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For keeping tabs on how digital is transforming consumer behavior offline, for instance, with the transformation of stores into showrooms and places to form communities, or the way the Internet of Things is forcing brands to take stock of their literal ‘voice’ because of the rise of voice-based interactions. For coming up with a user-centric business model that calls for rethinking the emphasis on customers in favor of the user experience. And for Huge’s remarkable trajectory that started as a nine-person company when Shapiro joined and then mushroomed to more than 900 people with international offices while also being sold to IPG for nearly $40 million along the way.
How would you describe the communications/PR industry’s level of innovation?
Lagging the others
Where do you see the greatest opportunity for marketing & PR to become more innovative?
Social media & online marketing
Who most influences how innovative a brand’s marketing/PR is?
How do you define innovation?
Innovation is developing a smart solution to tackle a business problem or user issue; it’s designing something – whether it be a product or a service – to meet a greater need. If you solve a problem that has not yet been addressed, it is, by definition, new and innovative.
Will your company be ready when users want to interact with you using voice commands given to their smartphones and wearable devices?
Most innovative PR/comms campaign you’ve seen in the last 12 months?
The most innovative campaigns are ones where a company does something to enhance its brand. Innovative campaigns encourage people to engage with the company or to talk about the product. We recently launched a Snapchat campaign for Audi that achieved both of these things: Being the very first brand to leverage Snapchat during Super Bowl Sunday got people talking about the brand – while sharing snaps through the platform encouraged consumers to engage with Audi in a way that they had not done in the past.
What brands and/or agencies are most innovative when it comes to marketing/PR?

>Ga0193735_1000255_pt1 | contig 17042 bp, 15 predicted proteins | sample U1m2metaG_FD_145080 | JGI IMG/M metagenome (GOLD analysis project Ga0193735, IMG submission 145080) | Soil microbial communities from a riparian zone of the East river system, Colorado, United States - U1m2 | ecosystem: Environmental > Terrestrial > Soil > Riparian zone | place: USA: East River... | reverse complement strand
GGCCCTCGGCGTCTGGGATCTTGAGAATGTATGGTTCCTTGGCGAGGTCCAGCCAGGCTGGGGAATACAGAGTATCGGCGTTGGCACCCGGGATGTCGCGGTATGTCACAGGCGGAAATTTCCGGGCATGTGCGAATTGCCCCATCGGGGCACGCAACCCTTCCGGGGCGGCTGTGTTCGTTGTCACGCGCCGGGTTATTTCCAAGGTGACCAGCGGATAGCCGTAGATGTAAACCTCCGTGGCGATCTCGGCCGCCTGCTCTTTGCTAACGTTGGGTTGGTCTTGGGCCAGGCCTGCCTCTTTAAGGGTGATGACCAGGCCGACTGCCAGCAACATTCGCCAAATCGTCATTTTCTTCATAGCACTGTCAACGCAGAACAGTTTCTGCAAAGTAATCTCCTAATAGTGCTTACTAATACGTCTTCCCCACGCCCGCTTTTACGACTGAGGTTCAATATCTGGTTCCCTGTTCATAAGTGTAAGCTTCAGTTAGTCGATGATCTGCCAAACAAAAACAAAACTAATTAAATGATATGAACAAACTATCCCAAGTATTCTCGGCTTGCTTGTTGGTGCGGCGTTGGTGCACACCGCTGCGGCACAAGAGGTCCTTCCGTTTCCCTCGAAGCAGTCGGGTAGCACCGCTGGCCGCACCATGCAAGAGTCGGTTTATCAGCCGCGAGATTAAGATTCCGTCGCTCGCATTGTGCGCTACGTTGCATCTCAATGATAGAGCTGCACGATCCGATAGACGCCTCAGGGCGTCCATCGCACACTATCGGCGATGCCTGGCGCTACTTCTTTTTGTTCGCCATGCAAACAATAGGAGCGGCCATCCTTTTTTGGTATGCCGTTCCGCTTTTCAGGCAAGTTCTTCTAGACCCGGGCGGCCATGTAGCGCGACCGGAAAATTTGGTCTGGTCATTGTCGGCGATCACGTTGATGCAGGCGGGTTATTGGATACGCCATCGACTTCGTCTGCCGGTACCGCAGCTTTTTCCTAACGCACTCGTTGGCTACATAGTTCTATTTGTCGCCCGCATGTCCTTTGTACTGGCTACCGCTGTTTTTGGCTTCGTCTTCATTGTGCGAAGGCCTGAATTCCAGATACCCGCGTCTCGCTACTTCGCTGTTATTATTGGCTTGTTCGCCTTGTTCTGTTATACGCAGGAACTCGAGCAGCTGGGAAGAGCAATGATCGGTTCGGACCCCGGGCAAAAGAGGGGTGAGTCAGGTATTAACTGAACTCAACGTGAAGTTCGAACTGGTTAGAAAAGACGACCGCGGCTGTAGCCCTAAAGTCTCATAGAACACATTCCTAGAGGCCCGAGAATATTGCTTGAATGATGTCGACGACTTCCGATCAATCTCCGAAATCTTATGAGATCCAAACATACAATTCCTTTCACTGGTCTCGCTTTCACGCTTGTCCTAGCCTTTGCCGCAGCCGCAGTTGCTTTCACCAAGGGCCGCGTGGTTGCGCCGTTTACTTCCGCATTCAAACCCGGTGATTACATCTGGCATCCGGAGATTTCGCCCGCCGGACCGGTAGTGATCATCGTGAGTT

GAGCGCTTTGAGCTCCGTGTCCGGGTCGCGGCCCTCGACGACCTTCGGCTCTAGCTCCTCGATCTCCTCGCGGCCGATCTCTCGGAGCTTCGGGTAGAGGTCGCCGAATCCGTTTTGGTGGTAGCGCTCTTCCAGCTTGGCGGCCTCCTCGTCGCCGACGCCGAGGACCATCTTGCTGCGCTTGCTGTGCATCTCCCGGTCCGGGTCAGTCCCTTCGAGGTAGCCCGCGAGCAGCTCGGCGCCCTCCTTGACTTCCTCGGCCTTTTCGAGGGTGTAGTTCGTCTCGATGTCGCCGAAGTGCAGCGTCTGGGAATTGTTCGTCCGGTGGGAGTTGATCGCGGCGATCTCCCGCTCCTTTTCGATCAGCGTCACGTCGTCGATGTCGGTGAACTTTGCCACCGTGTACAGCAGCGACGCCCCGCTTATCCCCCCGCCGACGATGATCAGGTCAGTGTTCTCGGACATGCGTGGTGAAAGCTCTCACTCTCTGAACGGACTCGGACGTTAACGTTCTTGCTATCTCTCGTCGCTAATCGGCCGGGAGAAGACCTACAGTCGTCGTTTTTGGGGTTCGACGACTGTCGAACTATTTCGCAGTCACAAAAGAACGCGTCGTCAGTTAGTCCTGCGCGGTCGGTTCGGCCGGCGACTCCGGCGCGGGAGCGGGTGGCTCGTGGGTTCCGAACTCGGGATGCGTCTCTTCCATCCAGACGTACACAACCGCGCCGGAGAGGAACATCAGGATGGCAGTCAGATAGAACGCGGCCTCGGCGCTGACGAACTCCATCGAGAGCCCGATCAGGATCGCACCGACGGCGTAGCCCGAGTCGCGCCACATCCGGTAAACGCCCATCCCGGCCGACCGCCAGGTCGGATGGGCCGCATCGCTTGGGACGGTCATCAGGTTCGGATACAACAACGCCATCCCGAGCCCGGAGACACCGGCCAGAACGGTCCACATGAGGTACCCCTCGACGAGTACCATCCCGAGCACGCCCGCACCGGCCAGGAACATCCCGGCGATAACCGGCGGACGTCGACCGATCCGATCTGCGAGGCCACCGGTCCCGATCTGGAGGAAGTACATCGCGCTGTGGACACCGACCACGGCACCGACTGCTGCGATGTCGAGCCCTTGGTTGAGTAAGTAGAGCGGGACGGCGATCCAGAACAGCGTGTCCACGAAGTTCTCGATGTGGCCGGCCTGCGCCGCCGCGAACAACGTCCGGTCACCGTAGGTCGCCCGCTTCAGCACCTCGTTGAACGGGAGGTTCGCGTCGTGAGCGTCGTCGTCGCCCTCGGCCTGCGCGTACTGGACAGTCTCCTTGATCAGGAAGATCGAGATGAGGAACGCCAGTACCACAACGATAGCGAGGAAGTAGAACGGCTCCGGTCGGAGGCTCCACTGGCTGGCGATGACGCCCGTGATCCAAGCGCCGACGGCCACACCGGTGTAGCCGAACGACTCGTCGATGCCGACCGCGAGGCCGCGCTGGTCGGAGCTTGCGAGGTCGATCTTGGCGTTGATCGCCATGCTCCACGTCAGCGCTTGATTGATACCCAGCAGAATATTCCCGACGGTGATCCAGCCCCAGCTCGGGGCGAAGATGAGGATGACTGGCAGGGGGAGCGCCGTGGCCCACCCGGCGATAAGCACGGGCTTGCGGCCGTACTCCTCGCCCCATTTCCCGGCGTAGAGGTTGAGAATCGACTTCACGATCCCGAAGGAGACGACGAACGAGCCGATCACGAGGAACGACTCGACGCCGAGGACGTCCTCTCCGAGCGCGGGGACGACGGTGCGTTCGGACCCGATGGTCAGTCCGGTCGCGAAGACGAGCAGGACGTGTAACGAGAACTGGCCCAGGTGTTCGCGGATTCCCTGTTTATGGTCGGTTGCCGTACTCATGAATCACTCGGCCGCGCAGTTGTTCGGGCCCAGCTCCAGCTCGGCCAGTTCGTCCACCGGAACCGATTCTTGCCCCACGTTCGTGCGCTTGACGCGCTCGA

The most innovative brands are the ones that are creating things to get people excited and encourage conversation; these brands are makers in every sense of the word, creating digital products that change the way in which people interact with the brand. Nike has been incredibly innovative in recent years – not just with the introduction of exciting new products and services, but also in how they’ve launched new offerings. A few weeks ago, Nike launched the Nike+ FuelBox that’s essentially a vending machine that rewards athletes with exclusive Nike gear just for being active. There’s no exchange for money, just FuelPoints. Instead of launching a traditional PR or marketing campaign, the Nike team dropped the FuelBox off at unannounced locations in New York City, relying on word-of-mouth marketing and social media to drive success. And it worked.
Describe a moment in your career that you would consider ‘innovative.
There are two projects that come to mind when I think of innovation. The first being the development and launch of HBO GO – a multi-year project between Huge and HBO that completely shifted expectations of what an online content viewing experience should look like. HBO has a deep history of firsts: it was the first cable channel to specialize in films, the first channel to be delivered via satellite, and essentially the first movie channel to expand into original programming. We partnered with HBO to extend this legacy by creating a platform that allowed subscribers to view content anywhere, any time, and on nearly any device.